In 1990, Congress passed the Architectural Works Copyright Protection Act (AWCPA), which amended the Copyright Act to specifically include protection for architectural works under 17 U.S.C. § 102. This protection applies to works created on or after December 1, 1990, and includes architectural plans and drawings as well as architectural works as embodied in the building itself. Therefore, a photograph of a building could infringe copyright. However, 17 U.S.C. § 120 provides as follows:
The copyright in an architectural work that has been constructed does not include the right to prevent the making, distributing, or public display of pictures, paintings, photographs, or other pictorial representations of the work, if the building in which the work is embodied is located in or ordinarily visible from a public place.
This limitation means that no special permission is needed to take photographs of buildings in a public place, and such photographs will not infringe architectural copyright.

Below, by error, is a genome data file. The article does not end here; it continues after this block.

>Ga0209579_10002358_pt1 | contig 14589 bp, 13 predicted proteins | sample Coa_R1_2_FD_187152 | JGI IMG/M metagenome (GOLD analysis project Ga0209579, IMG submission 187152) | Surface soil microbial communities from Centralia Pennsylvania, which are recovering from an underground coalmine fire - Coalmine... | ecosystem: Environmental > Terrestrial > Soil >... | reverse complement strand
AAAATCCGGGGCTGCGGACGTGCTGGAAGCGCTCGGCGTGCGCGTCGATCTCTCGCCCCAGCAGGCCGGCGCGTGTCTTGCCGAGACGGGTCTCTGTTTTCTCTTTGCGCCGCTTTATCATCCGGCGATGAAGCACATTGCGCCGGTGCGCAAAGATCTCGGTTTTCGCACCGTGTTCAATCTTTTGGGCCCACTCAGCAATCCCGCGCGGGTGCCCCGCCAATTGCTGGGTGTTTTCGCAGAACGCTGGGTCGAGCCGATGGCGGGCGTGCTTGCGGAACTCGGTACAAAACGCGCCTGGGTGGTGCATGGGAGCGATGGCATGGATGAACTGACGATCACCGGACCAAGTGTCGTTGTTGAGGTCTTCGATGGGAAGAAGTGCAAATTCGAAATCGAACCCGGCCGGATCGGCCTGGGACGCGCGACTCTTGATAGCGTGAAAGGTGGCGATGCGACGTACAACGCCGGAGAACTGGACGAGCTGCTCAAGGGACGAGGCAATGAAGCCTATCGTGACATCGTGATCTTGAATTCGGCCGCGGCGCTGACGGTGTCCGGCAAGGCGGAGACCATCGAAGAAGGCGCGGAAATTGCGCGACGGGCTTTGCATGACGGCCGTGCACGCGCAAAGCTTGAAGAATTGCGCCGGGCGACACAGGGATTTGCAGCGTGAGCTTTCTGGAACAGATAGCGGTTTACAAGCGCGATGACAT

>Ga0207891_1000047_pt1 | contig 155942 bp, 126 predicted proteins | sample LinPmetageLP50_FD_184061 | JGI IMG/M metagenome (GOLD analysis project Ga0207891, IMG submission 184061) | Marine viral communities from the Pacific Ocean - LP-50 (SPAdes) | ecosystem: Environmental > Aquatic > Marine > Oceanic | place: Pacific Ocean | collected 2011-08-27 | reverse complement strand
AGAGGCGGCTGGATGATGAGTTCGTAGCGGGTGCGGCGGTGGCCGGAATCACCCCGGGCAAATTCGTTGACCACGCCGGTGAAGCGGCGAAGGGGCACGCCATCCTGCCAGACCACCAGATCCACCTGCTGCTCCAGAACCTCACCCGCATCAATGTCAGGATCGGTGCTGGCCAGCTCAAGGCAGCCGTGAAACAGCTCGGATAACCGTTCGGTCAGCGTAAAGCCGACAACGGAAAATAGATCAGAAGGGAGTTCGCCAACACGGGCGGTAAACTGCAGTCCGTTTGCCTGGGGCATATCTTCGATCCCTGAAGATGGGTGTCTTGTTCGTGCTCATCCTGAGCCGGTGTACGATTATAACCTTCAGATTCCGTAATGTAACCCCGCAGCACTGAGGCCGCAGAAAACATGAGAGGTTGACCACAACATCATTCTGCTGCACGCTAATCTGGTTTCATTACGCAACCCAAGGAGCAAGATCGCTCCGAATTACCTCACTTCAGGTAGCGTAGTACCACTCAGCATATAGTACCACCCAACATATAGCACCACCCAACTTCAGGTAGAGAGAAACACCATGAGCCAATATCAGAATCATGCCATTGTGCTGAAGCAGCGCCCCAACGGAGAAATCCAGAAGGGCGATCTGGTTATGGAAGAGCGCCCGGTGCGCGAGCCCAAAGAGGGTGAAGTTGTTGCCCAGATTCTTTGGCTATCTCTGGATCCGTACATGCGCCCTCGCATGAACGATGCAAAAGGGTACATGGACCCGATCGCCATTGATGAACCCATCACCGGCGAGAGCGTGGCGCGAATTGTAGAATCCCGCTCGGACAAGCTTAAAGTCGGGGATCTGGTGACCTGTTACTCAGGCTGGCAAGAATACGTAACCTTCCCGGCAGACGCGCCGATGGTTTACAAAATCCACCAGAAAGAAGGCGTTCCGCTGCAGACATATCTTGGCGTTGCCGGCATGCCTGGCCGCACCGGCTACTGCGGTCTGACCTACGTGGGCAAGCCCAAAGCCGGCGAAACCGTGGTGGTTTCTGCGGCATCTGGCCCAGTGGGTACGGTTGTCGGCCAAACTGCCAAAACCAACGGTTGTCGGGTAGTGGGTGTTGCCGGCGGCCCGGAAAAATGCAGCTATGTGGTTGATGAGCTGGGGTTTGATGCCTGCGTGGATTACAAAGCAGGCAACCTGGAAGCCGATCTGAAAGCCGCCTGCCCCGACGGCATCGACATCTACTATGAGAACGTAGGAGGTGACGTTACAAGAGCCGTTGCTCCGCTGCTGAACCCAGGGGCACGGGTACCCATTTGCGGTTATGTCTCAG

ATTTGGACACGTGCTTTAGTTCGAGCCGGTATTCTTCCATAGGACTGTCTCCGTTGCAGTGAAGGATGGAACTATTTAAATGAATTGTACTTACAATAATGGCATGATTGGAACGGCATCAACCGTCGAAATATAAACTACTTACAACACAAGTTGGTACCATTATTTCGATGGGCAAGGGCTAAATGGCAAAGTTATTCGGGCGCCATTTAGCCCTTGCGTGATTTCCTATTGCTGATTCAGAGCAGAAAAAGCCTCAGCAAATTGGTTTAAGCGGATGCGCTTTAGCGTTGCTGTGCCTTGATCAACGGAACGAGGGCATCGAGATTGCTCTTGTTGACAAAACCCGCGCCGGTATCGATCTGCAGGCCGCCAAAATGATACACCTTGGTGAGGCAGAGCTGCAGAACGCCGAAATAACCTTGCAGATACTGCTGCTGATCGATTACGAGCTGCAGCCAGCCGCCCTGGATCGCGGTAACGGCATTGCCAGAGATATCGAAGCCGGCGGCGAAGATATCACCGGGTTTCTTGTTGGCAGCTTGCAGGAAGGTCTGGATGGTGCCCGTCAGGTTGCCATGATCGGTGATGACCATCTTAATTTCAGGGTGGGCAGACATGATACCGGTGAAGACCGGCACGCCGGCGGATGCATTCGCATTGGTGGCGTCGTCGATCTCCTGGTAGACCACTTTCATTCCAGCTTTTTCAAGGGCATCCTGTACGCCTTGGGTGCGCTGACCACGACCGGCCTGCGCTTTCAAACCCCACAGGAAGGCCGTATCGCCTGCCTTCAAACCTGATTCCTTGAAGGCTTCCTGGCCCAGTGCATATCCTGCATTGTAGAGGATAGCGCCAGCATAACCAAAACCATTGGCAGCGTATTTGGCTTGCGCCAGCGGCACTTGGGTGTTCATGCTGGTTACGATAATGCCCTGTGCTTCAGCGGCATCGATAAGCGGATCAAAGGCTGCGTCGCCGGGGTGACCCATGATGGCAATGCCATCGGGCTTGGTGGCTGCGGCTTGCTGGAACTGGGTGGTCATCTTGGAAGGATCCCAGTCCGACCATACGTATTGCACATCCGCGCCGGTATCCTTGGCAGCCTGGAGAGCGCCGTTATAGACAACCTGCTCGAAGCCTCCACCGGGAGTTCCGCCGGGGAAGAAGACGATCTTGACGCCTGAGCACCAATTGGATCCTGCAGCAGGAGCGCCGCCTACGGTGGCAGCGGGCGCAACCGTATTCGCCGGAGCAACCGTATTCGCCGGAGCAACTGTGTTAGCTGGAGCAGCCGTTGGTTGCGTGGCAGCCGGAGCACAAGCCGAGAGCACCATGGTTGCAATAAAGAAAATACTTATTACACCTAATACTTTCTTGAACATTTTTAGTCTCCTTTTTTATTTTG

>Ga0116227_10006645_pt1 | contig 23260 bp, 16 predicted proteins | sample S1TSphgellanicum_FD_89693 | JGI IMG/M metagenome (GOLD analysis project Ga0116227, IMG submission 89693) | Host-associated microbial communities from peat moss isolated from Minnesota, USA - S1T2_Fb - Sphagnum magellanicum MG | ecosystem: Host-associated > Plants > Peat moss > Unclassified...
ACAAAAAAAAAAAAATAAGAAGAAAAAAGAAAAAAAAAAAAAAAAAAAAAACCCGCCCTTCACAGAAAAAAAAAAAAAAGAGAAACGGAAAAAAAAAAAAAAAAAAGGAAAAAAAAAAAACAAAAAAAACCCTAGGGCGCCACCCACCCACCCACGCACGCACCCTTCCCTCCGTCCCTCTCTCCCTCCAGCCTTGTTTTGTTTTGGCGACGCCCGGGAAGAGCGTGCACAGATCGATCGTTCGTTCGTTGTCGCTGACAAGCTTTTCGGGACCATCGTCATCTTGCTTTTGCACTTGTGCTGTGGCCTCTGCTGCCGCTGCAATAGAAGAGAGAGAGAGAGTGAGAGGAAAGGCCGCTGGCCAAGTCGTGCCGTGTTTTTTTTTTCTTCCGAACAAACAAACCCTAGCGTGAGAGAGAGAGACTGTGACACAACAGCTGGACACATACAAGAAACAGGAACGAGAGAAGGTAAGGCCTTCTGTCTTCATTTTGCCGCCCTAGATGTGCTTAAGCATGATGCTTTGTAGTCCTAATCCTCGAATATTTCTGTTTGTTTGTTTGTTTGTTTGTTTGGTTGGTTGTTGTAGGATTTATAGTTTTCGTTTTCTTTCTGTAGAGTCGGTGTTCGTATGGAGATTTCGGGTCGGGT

When taking photographs of property that is not visible from a public place, such as private lands and the interior of private homes, it may be wise to obtain permission in writing from the property owner and the owner of any architectural copyrights. Without this permission, a photographer could be liable for copyright infringement or other claims, such as trespass or violation of the right to privacy. The case of College of Charleston Foundation v. Ham is an example of claims that can arise over an allegedly unauthorized photograph of private property. A photographer can obtain written permission to photograph private property by having the property owner and any architectural copyright owner sign a property release. An example of a property release (with no guarantee of suitability for your purposes) is located on Docracy.